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Judge notes 'pattern of deceit' at Interior

The federal judge overseeing the Indian trust fund sanctioned the government on Tuesday for "misleading" his court by falsely claiming to have records of an historical accounting.

In court papers filed during the Clinton administration, the Department of Interior argued it wasn't required to account for the entire Individual Indian Money (IIM) trust, created in 1887 to keep track of oil, gas and other Indian assets. Attorneys for then-Secretary Bruce Babbitt said the General Accounting Office (GAO) reconciled funds as far back as 1951.

But senior officials possessed evidence to the contrary, U.S. District Judge Royce Lamberth wrote in a 15-page decision. Yet they went ahead and sought to limit an accounting owed to more than 500,000 American Indians, prompting Lamberth to punish the government for engaging in "egregious misconduct," a similar charge he laid when he held Secretary Gale Norton and former Indian affairs aide Neal McCaleb in contempt.

"Given the pattern of deceit by defendants that was demonstrated in the factual findings made at the conclusion of the second contempt trial in this case, the court is unwilling to turn a blind eye to yet another demonstration of defendants' misconduct and their willingness to mislead the court and to misrepresent the truth whenever it suits them," Lamberth concluded.

Lamberth declined to hold another contempt trial to address the government's actions. Keith Harper, a Native American Rights Fund (NARF) attorney representing the Indian account holders, said the ruling was a victory nonetheless.

"It's extraordinarily telling for a federal judge to note that the federal government lies at will," he said.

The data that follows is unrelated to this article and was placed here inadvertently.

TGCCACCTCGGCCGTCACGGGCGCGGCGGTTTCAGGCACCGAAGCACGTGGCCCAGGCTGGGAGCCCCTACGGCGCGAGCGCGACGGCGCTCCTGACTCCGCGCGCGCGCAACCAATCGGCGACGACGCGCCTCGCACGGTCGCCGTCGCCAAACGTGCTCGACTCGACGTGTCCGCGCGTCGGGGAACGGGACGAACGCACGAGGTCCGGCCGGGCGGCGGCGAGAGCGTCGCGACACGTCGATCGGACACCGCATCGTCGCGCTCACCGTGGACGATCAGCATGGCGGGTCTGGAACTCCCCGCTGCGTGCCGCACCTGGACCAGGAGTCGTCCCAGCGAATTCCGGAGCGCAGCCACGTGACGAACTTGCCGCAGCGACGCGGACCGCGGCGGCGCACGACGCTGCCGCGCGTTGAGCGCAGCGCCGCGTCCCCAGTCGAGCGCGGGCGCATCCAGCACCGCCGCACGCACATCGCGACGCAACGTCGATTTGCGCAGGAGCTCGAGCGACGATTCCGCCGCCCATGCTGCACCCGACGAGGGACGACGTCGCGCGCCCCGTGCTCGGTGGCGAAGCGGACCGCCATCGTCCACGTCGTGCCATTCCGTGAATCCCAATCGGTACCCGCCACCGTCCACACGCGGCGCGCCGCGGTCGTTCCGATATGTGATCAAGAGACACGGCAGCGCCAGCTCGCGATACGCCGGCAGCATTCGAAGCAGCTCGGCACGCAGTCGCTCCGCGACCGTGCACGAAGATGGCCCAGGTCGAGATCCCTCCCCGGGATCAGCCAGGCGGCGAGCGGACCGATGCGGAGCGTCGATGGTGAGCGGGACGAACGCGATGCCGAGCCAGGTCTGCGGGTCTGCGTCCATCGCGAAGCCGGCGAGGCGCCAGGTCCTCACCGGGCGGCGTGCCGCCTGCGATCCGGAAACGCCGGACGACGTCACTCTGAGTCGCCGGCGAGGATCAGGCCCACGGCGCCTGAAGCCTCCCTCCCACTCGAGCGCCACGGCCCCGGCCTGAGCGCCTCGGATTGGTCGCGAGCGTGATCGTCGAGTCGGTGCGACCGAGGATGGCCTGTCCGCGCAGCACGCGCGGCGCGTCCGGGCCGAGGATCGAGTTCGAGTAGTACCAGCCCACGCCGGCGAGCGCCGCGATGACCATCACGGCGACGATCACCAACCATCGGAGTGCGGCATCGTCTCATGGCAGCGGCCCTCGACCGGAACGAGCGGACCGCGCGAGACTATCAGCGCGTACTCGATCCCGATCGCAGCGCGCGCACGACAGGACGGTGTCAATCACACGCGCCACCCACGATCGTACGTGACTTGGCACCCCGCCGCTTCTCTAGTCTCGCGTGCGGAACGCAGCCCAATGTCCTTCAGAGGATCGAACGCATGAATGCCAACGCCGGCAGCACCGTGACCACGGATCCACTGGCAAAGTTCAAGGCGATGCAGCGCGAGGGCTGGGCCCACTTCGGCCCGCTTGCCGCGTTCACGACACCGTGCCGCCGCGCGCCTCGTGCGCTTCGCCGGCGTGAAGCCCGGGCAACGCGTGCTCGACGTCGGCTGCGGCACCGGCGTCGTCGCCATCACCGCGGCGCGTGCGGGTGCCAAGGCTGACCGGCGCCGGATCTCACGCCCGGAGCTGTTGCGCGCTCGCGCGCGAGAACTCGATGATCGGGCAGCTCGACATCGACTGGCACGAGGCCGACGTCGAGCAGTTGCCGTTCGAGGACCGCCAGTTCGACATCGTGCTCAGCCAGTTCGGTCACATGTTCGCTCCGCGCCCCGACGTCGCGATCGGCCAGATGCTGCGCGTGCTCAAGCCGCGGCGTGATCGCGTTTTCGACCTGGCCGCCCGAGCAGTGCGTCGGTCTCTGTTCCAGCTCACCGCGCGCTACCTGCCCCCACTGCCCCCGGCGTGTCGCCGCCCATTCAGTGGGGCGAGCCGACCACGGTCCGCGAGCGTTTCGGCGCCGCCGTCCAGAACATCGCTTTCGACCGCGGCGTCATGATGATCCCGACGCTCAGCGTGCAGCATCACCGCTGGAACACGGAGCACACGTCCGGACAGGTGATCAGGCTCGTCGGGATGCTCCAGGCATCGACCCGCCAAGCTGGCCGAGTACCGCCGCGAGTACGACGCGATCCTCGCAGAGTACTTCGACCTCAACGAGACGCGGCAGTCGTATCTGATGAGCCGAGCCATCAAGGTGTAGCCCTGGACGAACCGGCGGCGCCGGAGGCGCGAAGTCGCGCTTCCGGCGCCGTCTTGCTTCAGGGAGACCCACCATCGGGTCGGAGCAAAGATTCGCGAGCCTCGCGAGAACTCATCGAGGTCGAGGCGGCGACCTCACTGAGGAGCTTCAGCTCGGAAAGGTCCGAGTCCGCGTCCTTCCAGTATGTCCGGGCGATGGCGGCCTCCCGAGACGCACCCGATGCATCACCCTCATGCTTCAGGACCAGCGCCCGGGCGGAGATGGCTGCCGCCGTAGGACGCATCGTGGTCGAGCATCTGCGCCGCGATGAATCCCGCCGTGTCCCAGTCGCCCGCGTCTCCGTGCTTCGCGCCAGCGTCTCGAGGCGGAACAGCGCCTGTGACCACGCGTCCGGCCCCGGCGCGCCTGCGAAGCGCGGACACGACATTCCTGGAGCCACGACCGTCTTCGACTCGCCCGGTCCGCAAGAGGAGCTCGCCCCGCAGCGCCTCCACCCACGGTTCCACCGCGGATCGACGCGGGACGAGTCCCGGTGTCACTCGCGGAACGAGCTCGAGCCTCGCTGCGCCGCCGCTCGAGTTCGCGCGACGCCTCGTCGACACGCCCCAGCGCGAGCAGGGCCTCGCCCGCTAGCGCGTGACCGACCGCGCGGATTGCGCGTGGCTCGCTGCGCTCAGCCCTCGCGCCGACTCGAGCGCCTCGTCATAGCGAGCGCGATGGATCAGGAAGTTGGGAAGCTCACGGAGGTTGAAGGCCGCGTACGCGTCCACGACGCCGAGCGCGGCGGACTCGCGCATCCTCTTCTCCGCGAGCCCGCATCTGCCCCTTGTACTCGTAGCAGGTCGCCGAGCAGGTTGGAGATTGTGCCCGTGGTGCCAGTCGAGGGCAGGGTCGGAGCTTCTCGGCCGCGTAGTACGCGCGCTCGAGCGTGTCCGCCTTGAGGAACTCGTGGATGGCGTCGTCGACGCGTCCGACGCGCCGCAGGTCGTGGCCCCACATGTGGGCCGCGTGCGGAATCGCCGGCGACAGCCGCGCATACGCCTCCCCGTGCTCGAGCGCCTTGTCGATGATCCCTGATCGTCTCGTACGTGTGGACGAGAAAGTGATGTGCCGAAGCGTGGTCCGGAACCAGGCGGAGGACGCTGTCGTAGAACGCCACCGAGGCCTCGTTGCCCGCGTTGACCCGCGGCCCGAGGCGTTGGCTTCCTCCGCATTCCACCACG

In the midst of her contempt trial more than a year ago, Norton withdrew the motions in question. Lamberth in March 2002 granted her request but questioned the government's truthfulness.

He confirmed those feelings with yesterday's ruling, castigating the government for trying to "deceive" the court by submitting an "affidavit containing false and misleading representations of fact." The affidavit, signed by a GAO official, repeated the claim that the GAO audited the trust fund accounts.

Lamberth also said the government tried to shift blame to the Cobell plaintiffs. "As dubious assertions go, this ranks down at the bottom with 'It depends on what the meaning of the word ‘is’ is,'" he wrote.

Although the incident occurred primarily during the Clinton administration, officials involved still work for Norton. Bob Lamb, a deputy budget official, was confronted during the contempt trial about the GAO-related claims, but discounted the evidence against the department.

Lamb's superior, John Berry, the former assistant secretary for policy, management and budget, was told in an August 1999 letter that the GAO had no documents of IIM audits. When shown the letter, Lamb, who also received a copy, said: "I honestly don't recall the paragraph saying that."

The plaintiffs have 30 days to file a motion to recover attorneys' fees used to respond to the government's arguments. Harper said it would run in the tens of thousands.

Get the Decision:
Memorandum and Order (March 11, 2003)

Relevant Links:
Indian Trust: Cobell v. Norton - http://www.indiantrust.com
Cobell v. Norton, Department of Justice - http://www.usdoj.gov/civil/cases/cobell/index.htm
Indian Trust, Department of Interior - http://www.doi.gov/indiantrust

Related Stories:
New Cobell ruling from Judge Lamberth (3/11)
Lamberth sanctions DOJ again (3/6)
Court blocks Norton's historical accounting scheme (3/4)
Trust fund judge sanctions 'repugnant behavior' (02/06)
Interior rebuffed on historical accounting (04/24)
Trust fund accounting tests federal judge (03/13)
Norton withdrawing accounting arguments (02/20)
Interior official denies trust fund 'conspiracy' (01/15)

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